If you are in a tough spot with a business partner, the first thing you need to do is work out where you stand. If you raise concerns with the partner and the discussion goes south, you need a plan B (and probably a plan C as well).

The rights of the partner will depend on the structure of the business and the documents you have in place. Is the partner a shareholder, director or investor? Are they all three? What does the shareholder agreement, trust deed or company constitution say about voting rights and removing partners?

The process

If there is a specific process to vote on an issue or expel a partner in the business documents, you need to know what it is. And if you use it, you need to follow it exactly.

If there is no process to remove a business partner in the business documents, the rules of the game will be governed by the provisions of the Corporations Act, Partnership Act and the legal principles of equity and fiduciary duty.

Partners are legally required to put the interests of the business ahead of their own interests.

Your circumstances

You need to carefully consider how the general obligations of partners apply to your circumstances.

Partners who are also directors of the business will have very broad rights to manage the business as they see fit, but are also bound by specific directors’ duties to look after the interest of shareholders as a whole. On the other hand, silent investors have very little power beyond the right to vote at meetings or inspect documents.

If your partner is taking money, using business assets or damaging the reputation of the business, you may have a legal claim against them. You may be able to issue a legal proceeding to settle a partnership dispute, seeking that the Court force the partner to accept a buyout or expel them from the business.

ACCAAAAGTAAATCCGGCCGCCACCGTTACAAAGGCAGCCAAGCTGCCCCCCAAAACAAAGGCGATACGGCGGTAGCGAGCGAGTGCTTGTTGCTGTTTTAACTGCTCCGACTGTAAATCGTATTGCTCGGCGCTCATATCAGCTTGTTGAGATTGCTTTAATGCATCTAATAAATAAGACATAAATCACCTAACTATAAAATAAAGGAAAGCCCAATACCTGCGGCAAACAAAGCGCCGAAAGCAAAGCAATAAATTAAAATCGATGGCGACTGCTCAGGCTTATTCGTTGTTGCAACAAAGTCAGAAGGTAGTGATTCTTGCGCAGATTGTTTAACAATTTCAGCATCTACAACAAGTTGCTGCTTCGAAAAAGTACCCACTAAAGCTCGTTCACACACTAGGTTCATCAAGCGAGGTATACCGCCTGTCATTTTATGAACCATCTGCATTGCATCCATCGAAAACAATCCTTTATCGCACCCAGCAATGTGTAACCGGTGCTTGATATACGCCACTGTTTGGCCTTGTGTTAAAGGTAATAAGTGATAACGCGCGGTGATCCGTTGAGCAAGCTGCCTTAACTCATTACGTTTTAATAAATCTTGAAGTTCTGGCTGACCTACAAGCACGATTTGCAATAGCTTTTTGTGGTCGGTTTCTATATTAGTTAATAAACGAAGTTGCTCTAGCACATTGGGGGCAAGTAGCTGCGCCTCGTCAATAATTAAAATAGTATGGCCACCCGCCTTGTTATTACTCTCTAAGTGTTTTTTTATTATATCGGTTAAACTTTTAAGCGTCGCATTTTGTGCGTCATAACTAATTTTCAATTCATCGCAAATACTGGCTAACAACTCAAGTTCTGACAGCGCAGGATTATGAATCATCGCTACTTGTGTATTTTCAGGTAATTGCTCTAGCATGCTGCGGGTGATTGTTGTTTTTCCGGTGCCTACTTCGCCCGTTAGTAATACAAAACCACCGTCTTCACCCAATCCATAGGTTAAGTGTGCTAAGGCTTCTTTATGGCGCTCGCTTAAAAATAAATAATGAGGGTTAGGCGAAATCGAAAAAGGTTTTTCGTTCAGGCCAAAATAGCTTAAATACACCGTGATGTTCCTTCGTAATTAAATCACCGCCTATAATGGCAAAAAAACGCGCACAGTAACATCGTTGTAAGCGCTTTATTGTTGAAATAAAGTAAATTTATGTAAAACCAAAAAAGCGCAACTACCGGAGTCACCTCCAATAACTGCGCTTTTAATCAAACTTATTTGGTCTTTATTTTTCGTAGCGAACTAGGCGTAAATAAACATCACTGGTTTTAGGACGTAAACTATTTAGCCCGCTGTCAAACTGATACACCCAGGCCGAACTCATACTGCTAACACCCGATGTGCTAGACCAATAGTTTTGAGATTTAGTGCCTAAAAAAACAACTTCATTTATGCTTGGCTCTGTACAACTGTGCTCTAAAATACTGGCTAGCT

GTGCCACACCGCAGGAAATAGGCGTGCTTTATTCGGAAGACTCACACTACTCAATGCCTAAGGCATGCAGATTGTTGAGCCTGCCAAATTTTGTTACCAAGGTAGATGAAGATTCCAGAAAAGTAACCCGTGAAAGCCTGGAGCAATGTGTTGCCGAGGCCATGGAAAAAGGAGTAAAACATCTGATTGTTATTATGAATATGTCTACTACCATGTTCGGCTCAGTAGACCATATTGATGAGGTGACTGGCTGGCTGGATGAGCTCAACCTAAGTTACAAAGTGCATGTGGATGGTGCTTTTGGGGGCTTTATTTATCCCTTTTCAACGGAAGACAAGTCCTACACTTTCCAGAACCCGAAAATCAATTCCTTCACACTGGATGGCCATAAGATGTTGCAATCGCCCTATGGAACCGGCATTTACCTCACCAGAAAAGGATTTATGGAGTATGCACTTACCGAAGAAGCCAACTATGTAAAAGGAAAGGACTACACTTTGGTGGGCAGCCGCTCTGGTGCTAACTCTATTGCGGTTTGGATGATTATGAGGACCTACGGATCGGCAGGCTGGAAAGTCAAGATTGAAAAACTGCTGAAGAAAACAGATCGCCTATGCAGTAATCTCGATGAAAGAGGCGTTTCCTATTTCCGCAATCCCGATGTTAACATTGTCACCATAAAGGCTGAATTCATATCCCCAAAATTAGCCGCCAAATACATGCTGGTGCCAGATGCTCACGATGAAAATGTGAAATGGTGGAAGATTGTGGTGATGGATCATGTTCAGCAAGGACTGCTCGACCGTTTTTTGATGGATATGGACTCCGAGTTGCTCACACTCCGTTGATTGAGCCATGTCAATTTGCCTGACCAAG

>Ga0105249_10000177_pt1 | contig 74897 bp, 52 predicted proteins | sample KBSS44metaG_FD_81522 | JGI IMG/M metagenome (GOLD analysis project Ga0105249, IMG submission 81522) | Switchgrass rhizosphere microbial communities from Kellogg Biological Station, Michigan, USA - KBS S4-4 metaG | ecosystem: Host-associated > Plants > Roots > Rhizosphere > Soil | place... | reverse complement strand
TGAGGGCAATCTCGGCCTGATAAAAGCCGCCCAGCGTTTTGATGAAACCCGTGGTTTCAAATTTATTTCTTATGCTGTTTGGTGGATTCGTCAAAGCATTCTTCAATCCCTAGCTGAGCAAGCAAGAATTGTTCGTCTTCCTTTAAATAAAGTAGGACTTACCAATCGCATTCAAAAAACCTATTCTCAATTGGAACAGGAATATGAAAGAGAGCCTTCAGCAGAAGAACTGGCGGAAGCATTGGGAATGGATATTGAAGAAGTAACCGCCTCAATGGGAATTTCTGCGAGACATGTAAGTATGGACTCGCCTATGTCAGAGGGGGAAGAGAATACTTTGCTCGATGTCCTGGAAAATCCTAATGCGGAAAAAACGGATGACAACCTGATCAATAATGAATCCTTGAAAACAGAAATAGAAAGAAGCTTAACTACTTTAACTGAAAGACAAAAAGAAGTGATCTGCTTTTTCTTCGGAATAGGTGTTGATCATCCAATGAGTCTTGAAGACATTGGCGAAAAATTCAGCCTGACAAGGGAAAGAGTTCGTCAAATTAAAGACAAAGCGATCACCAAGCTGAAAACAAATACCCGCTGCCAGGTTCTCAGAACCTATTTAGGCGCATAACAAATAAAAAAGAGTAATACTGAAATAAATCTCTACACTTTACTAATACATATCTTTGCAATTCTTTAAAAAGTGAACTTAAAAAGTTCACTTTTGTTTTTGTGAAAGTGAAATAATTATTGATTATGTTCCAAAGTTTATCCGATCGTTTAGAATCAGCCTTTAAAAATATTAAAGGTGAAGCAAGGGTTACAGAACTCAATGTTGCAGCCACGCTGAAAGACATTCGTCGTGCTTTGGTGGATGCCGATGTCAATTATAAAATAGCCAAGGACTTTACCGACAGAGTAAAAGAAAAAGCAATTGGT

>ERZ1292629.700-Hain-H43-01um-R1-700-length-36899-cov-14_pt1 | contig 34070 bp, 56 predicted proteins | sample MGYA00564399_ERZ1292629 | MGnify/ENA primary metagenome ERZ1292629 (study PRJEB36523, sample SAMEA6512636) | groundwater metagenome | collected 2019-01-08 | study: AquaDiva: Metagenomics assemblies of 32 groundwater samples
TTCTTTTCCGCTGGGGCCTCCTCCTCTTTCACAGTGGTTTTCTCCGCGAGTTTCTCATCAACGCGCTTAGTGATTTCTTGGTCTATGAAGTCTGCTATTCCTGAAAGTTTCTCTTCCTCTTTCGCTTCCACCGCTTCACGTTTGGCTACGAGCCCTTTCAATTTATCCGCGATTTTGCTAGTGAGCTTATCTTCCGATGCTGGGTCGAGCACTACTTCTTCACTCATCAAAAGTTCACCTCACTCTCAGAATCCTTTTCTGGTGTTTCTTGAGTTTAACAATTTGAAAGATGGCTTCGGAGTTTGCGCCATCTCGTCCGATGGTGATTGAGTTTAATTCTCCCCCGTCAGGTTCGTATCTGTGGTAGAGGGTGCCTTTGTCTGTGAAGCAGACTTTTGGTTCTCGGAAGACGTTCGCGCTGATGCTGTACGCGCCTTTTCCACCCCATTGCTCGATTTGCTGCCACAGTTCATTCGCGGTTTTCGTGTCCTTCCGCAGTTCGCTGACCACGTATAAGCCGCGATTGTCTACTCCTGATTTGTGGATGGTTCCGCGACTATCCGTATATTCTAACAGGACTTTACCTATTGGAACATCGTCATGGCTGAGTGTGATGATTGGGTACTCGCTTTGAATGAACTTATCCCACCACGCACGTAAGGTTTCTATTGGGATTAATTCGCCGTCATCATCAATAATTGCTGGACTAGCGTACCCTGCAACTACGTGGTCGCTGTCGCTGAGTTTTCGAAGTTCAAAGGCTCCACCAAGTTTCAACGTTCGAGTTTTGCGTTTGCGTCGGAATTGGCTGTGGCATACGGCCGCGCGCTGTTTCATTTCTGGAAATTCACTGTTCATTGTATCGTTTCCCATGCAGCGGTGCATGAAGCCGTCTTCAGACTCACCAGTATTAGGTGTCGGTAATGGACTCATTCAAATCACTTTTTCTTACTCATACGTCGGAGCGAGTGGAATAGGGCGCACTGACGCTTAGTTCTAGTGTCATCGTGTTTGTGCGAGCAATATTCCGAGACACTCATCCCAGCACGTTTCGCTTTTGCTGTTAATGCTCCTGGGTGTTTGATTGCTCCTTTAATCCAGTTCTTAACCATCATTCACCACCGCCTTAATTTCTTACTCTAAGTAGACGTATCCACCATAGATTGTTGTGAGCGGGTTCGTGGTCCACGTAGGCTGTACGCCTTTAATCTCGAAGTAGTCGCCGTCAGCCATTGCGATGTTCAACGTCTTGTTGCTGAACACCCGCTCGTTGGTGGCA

In cases of serious IP theft or dodgy bank transactions, you may also be entitled to an injunction forcing the partner to immediately stop the conduct.

Minority owners

You should be particularly careful if the partner is a minority owner in the business. Don’t exclude a minority partner from management or stop paying them dividends unless you have no other choice.

You don’t want to end up being sued for minority shareholder oppression by that partner.

Final thoughts

It is always best to settle any disagreements by negotiation. If that is not possible, look to the processes in your governance documents. Use a formal vote to settle the issue. Remember, you can’t settle the dispute if you don’t know your rights – knowledge is power here.

If all else fails, the Court has strong powers to stop a business partner doing the wrong thing. While litigation is unpleasant, it will usually give you the leverage you need to settle the dispute once and for all.

If you wish to discuss a particular issue, please do not hesitate to reach out to our team for a confidential chat on (03) 9481 2000 or by emailing us at info@tauruslawyers.com.au.

Posted by Taurus Legal Management